We took our time and made many stops, but at last we reached The Ant and were treated to 360-degree views the likes of which we had never seen. We could see everything from the snow-covered Kaikōura Ranges in the south to a bird’s-eye view of the legendary Kupe’s Sail.
When we finally arrived at Jakeb’s Cabin, we spent the rest of the evening in total wonder. Just the two of us, out in the wilderness, looking out to sea. Everything was mind-blowingly perfect.
As promised, all our belongings were there, along with an amazing array of home-cooked, restaurant-quality food. Watching the sun go down over the ocean, we felt like the luckiest people in the world.
The next day’s hike was completely different and even more challenging. We spent the day deep in the bush, clambering over tree roots and traversing along narrow ridges. This stretch required as much focus as fitness, and again it was with much sense of achievement that we finally arrived at Purple Hut, an old logger’s hut, out in the middle of nowhere.
As we stepped inside, we were once again blown away by the attention to detail. The huts look so basic from the outside, yet inside is a different story. It’s a surprise Rebecca and Ian love to spring on their guests.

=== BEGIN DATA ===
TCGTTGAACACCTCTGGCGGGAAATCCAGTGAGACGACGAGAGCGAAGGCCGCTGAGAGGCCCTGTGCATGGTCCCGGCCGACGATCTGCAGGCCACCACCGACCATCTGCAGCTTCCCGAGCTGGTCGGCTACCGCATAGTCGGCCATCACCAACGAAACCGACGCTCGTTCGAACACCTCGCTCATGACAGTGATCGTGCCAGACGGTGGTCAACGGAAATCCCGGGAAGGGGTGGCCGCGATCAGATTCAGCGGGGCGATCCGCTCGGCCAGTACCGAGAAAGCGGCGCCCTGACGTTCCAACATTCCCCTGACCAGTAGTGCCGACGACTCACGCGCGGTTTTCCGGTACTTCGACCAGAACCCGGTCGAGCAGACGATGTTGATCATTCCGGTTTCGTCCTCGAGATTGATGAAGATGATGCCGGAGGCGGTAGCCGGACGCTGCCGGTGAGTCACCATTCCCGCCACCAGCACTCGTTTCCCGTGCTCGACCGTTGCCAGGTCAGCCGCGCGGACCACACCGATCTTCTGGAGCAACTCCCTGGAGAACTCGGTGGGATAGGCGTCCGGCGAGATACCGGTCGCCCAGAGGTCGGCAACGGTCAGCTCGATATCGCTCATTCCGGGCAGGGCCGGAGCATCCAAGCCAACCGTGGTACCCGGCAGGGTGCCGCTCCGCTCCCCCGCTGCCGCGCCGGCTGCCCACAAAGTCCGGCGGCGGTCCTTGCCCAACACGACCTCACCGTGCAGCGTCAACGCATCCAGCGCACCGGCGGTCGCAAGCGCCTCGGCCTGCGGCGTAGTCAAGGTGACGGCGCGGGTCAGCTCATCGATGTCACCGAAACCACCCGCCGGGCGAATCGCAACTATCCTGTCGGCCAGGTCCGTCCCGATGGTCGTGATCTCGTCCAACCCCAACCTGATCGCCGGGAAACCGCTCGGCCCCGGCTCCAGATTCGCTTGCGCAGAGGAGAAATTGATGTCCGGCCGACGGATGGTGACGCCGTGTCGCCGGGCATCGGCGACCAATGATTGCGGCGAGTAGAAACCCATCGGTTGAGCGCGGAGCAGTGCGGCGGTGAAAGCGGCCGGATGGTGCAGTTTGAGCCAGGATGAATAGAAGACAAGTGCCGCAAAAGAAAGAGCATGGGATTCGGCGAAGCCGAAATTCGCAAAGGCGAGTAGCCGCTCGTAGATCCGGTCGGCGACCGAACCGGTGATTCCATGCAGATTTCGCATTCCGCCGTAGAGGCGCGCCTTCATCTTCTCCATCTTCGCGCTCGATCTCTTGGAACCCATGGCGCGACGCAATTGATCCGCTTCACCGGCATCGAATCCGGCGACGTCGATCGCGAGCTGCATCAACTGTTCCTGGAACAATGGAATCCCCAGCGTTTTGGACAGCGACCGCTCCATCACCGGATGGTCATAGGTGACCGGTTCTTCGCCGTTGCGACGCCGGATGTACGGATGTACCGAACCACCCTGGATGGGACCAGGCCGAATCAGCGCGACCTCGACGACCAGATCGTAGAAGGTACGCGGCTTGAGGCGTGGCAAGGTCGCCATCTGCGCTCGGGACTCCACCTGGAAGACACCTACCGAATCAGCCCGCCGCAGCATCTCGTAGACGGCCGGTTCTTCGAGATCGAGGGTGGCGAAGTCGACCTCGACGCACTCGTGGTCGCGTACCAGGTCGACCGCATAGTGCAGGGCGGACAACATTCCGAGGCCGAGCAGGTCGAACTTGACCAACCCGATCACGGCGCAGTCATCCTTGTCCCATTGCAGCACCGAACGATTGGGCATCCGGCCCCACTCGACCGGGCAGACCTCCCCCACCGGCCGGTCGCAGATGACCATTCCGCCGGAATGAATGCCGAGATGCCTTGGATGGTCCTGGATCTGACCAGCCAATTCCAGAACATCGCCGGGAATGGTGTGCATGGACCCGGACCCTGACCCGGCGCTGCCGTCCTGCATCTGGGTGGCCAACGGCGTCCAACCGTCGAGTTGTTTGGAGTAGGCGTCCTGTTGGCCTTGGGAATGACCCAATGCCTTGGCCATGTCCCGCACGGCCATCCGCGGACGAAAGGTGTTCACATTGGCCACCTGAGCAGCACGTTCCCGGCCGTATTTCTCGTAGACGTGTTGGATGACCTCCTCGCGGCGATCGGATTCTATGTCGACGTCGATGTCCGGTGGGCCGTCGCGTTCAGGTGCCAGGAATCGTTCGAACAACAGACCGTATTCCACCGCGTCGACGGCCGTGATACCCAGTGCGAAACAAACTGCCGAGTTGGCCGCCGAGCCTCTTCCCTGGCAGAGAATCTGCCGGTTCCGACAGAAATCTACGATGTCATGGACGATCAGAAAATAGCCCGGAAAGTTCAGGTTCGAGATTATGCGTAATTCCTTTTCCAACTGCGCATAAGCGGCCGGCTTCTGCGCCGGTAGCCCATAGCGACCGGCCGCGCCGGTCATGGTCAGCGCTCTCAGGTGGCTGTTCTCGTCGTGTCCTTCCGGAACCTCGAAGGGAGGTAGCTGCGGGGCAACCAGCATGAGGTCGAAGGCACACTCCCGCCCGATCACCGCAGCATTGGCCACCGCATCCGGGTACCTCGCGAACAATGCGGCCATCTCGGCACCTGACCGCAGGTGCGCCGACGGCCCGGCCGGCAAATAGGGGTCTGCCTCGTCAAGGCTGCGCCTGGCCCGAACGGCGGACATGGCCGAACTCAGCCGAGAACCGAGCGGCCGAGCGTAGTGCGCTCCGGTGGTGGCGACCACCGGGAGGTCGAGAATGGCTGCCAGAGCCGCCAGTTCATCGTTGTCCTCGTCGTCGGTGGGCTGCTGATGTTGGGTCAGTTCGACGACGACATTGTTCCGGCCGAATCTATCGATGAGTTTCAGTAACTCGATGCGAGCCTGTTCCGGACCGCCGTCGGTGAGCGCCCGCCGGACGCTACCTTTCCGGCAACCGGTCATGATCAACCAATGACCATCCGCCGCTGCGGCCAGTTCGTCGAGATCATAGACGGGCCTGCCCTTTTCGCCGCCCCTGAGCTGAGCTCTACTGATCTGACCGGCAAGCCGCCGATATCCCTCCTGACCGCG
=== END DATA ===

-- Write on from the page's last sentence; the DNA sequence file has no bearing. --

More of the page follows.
We took a welcome dip in the cool river, just a few steps from our hut, and spent the afternoon sitting on the deck in the sun, watching the world go by. How wonderful it was to be away from everything.
The last day was a shorter but still decent hike, following the river. This entailed several crossings and much hilarity as we got wet nearly to our knees. Fortunately, we were now on the home stretch and, as we arrived back at the station soaking wet, Rebecca and Ian were there to welcome us with towels and a hot shower.
One of the things we liked best was that we were allowed to get on with things and experience and discover everything at our own pace, while at the same time being spoiled by our hosts, who were only a radio call away if we needed them.
We were sad to reach the end of our three-day stay at Kawakawa Station and cannot recommend it highly enough for couples, families, even a workplace getaway. As the website so accurately says, "It is a journey of connection, discovery, enlightenment, adventure and experience of a bygone era." We will be back.
Want to escape to Kawakawa Station?
Here are a few things to know before you go.
- A decent level of fitness is required, as well as suitable walking shoes, especially for day two, and gumboots for day three.
- The set-up is ideal for families. There is a tent for kids so the whole family can go glamping, and children are also welcome on the Station Walk.
- While the glamping option is self-catered, the Station Walk is fully catered. The food is fantastic and plentiful. Rebecca is an outstanding cook and goes out of her way to provide for people with special dietary requirements.
For more information visit kawakawastation.co.nz